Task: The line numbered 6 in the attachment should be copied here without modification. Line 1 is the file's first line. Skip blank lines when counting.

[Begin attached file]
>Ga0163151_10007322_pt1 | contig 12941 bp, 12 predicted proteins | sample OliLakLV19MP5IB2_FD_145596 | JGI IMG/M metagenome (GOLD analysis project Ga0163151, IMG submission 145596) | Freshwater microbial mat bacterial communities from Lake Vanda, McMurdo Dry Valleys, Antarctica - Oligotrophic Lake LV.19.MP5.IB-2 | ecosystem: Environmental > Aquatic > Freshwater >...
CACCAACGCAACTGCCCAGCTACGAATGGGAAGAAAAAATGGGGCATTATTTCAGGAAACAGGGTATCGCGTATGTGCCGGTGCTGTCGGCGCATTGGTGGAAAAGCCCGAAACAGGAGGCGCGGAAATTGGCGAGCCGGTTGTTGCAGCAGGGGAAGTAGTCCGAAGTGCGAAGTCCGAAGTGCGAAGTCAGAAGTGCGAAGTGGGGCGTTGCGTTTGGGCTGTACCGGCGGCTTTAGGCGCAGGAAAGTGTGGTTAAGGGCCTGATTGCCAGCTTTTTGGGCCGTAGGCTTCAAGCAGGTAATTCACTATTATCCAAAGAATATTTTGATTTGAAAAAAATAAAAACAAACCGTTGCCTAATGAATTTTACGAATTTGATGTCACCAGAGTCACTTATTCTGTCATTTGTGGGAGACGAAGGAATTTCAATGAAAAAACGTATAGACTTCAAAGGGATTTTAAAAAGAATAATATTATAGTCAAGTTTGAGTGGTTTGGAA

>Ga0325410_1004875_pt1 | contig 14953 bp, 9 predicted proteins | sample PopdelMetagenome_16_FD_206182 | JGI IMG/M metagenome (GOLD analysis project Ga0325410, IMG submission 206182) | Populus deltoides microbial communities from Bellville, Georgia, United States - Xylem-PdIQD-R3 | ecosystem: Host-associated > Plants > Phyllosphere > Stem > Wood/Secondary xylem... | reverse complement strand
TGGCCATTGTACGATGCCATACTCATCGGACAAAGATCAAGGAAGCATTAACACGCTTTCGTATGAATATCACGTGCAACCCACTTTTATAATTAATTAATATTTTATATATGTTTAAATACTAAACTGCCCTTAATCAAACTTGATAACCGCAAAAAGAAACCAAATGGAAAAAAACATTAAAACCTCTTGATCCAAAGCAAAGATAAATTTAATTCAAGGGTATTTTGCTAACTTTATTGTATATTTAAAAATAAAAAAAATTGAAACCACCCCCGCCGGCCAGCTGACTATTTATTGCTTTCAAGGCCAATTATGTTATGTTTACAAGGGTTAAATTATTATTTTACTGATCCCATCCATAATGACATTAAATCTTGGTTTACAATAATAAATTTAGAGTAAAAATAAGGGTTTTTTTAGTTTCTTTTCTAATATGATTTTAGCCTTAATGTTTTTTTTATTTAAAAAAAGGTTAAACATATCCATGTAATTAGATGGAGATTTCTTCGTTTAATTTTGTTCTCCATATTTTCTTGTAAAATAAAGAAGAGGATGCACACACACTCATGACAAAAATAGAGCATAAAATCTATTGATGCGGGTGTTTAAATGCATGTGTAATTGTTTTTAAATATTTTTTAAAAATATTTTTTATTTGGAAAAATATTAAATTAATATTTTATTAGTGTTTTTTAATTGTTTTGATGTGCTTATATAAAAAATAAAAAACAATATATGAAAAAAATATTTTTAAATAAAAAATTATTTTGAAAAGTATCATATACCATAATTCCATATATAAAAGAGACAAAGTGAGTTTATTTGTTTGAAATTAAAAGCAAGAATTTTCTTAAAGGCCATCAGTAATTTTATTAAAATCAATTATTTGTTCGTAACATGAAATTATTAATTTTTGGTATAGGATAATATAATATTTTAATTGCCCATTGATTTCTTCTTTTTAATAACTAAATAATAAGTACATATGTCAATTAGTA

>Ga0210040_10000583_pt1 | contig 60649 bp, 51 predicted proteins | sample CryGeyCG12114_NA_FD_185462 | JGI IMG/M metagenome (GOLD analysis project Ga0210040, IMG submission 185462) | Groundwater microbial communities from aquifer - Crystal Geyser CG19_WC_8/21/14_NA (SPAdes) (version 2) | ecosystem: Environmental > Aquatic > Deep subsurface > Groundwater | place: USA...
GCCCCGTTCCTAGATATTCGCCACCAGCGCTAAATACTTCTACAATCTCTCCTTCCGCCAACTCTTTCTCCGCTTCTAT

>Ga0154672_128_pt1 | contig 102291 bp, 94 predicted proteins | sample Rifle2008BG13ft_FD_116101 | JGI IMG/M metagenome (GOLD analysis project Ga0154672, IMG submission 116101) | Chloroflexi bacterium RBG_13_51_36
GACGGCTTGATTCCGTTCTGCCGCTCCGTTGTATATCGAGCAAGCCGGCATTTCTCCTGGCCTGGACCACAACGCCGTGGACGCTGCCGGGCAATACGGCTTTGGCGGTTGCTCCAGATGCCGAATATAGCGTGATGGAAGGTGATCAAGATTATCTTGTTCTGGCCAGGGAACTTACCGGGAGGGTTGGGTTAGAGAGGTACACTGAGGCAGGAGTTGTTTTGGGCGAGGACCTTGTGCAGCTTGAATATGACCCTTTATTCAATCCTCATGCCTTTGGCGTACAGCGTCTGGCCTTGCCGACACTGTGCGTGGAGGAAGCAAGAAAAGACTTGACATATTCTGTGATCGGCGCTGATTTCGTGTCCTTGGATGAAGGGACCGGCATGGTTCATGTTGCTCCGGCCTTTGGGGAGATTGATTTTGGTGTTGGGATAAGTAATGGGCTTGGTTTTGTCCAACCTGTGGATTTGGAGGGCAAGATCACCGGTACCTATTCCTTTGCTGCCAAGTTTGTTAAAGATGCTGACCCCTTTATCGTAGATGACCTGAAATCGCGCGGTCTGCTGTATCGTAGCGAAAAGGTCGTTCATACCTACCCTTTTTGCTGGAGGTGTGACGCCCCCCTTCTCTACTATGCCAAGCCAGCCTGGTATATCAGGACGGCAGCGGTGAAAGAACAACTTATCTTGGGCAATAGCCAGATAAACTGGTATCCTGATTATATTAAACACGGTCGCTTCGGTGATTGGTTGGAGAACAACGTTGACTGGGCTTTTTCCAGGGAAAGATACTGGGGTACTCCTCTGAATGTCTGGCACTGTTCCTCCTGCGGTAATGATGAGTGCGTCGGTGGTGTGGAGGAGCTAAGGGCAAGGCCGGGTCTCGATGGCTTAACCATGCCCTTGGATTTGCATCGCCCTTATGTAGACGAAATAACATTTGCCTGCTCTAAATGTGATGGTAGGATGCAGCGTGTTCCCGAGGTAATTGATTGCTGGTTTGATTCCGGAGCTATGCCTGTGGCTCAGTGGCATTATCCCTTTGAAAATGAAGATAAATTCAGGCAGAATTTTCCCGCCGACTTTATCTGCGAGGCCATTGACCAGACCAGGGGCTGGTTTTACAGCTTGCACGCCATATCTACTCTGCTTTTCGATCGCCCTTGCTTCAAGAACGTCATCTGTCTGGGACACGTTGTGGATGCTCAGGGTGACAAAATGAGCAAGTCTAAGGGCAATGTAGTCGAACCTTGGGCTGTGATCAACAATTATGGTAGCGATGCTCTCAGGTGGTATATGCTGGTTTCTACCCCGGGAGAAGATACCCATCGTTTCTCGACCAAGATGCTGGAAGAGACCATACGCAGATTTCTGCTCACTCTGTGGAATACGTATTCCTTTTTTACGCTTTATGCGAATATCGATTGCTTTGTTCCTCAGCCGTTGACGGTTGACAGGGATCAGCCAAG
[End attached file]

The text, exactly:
GCCCCGTTCCTAGATATTCGCCACCAGCGCTAAATACTTCTACAATCTCTCCTTCCGCCAACTCTTTCTCCGCTTCTAT